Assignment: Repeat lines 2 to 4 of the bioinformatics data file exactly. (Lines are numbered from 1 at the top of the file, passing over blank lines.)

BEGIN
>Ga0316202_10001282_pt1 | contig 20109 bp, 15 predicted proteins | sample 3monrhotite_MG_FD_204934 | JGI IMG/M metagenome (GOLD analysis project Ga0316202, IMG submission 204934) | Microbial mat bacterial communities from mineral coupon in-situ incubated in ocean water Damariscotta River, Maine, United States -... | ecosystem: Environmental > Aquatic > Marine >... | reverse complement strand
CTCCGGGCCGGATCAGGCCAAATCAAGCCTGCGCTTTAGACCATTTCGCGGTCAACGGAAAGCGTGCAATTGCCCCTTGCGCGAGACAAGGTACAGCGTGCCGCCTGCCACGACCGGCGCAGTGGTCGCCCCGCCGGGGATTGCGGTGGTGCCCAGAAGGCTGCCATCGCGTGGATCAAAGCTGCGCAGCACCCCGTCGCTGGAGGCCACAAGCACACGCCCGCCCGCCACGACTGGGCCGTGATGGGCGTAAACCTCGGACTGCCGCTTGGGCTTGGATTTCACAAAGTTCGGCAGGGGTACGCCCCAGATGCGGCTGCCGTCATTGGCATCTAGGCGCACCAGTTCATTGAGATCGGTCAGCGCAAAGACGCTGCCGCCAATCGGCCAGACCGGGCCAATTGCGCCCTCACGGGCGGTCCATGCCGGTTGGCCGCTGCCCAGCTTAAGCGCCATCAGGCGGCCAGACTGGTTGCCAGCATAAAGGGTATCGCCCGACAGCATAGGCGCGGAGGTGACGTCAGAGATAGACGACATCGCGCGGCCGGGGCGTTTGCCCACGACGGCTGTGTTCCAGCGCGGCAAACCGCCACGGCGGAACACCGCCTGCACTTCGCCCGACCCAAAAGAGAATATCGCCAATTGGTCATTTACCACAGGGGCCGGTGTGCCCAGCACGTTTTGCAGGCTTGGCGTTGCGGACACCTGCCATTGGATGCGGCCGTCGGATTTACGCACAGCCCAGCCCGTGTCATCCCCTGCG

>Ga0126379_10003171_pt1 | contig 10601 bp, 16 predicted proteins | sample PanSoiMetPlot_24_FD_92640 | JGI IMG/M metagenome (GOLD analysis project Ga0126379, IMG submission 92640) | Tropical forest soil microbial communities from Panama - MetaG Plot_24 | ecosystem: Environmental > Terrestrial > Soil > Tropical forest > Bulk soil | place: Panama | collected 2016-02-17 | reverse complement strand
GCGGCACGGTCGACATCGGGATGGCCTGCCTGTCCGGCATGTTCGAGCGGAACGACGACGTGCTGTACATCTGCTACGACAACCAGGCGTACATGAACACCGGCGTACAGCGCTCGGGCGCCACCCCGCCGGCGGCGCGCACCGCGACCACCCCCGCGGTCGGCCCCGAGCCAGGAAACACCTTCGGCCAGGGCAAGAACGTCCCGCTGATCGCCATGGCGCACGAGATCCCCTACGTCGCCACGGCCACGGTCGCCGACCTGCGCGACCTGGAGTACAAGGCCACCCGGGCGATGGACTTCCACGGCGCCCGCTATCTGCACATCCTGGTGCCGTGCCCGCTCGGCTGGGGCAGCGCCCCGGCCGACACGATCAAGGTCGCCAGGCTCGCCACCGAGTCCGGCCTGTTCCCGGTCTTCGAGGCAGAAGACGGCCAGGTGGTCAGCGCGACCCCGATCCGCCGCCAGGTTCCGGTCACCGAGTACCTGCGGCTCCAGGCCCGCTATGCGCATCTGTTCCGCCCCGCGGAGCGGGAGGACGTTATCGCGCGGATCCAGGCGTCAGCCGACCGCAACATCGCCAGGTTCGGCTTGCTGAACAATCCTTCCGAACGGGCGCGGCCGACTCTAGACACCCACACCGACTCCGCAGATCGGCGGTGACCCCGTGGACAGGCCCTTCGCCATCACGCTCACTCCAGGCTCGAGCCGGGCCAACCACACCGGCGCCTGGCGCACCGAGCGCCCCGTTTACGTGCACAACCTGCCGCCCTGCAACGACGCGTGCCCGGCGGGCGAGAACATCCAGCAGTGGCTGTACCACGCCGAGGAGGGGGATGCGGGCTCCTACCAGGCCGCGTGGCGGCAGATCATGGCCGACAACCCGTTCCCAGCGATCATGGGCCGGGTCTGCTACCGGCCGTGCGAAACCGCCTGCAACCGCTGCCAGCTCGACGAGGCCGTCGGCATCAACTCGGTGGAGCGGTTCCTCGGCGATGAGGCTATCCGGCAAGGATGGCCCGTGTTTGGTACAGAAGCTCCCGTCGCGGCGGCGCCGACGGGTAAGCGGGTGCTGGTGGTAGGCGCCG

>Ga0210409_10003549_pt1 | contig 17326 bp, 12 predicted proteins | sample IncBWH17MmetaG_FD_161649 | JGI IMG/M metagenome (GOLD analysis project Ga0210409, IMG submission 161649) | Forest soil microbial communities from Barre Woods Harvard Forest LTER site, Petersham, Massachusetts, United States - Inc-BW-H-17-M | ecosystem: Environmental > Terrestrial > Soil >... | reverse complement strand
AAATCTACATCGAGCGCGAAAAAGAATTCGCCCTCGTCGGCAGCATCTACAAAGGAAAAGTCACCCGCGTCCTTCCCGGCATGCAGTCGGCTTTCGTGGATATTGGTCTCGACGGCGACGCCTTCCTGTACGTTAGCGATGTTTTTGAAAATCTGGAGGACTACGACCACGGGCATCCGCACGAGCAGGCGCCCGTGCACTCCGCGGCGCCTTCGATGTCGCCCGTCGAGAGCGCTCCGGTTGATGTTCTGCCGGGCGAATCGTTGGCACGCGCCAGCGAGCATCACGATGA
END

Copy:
CTCCGGGCCGGATCAGGCCAAATCAAGCCTGCGCTTTAGACCATTTCGCGGTCAACGGAAAGCGTGCAATTGCCCCTTGCGCGAGACAAGGTACAGCGTGCCGCCTGCCACGACCGGCGCAGTGGTCGCCCCGCCGGGGATTGCGGTGGTGCCCAGAAGGCTGCCATCGCGTGGATCAAAGCTGCGCAGCACCCCGTCGCTGGAGGCCACAAGCACACGCCCGCCCGCCACGACTGGGCCGTGATGGGCGTAAACCTCGGACTGCCGCTTGGGCTTGGATTTCACAAAGTTCGGCAGGGGTACGCCCCAGATGCGGCTGCCGTCATTGGCATCTAGGCGCACCAGTTCATTGAGATCGGTCAGCGCAAAGACGCTGCCGCCAATCGGCCAGACCGGGCCAATTGCGCCCTCACGGGCGGTCCATGCCGGTTGGCCGCTGCCCAGCTTAAGCGCCATCAGGCGGCCAGACTGGTTGCCAGCATAAAGGGTATCGCCCGACAGCATAGGCGCGGAGGTGACGTCAGAGATAGACGACATCGCGCGGCCGGGGCGTTTGCCCACGACGGCTGTGTTCCAGCGCGGCAAACCGCCACGGCGGAACACCGCCTGCACTTCGCCCGACCCAAAAGAGAATATCGCCAATTGGTCATTTACCACAGGGGCCGGTGTGCCCAGCACGTTTTGCAGGCTTGGCGTTGCGGACACCTGCCATTGGATGCGGCCGTCGGATTTACGCACAGCCCAGCCCGTGTCATCCCCTGCG

>Ga0126379_10003171_pt1 | contig 10601 bp, 16 predicted proteins | sample PanSoiMetPlot_24_FD_92640 | JGI IMG/M metagenome (GOLD analysis project Ga0126379, IMG submission 92640) | Tropical forest soil microbial communities from Panama - MetaG Plot_24 | ecosystem: Environmental > Terrestrial > Soil > Tropical forest > Bulk soil | place: Panama | collected 2016-02-17 | reverse complement strand
GCGGCACGGTCGACATCGGGATGGCCTGCCTGTCCGGCATGTTCGAGCGGAACGACGACGTGCTGTACATCTGCTACGACAACCAGGCGTACATGAACACCGGCGTACAGCGCTCGGGCGCCACCCCGCCGGCGGCGCGCACCGCGACCACCCCCGCGGTCGGCCCCGAGCCAGGAAACACCTTCGGCCAGGGCAAGAACGTCCCGCTGATCGCCATGGCGCACGAGATCCCCTACGTCGCCACGGCCACGGTCGCCGACCTGCGCGACCTGGAGTACAAGGCCACCCGGGCGATGGACTTCCACGGCGCCCGCTATCTGCACATCCTGGTGCCGTGCCCGCTCGGCTGGGGCAGCGCCCCGGCCGACACGATCAAGGTCGCCAGGCTCGCCACCGAGTCCGGCCTGTTCCCGGTCTTCGAGGCAGAAGACGGCCAGGTGGTCAGCGCGACCCCGATCCGCCGCCAGGTTCCGGTCACCGAGTACCTGCGGCTCCAGGCCCGCTATGCGCATCTGTTCCGCCCCGCGGAGCGGGAGGACGTTATCGCGCGGATCCAGGCGTCAGCCGACCGCAACATCGCCAGGTTCGGCTTGCTGAACAATCCTTCCGAACGGGCGCGGCCGACTCTAGACACCCACACCGACTCCGCAGATCGGCGGTGACCCCGTGGACAGGCCCTTCGCCATCACGCTCACTCCAGGCTCGAGCCGGGCCAACCACACCGGCGCCTGGCGCACCGAGCGCCCCGTTTACGTGCACAACCTGCCGCCCTGCAACGACGCGTGCCCGGCGGGCGAGAACATCCAGCAGTGGCTGTACCACGCCGAGGAGGGGGATGCGGGCTCCTACCAGGCCGCGTGGCGGCAGATCATGGCCGACAACCCGTTCCCAGCGATCATGGGCCGGGTCTGCTACCGGCCGTGCGAAACCGCCTGCAACCGCTGCCAGCTCGACGAGGCCGTCGGCATCAACTCGGTGGAGCGGTTCCTCGGCGATGAGGCTATCCGGCAAGGATGGCCCGTGTTTGGTACAGAAGCTCCCGTCGCGGCGGCGCCGACGGGTAAGCGGGTGCTGGTGGTAGGCGCCG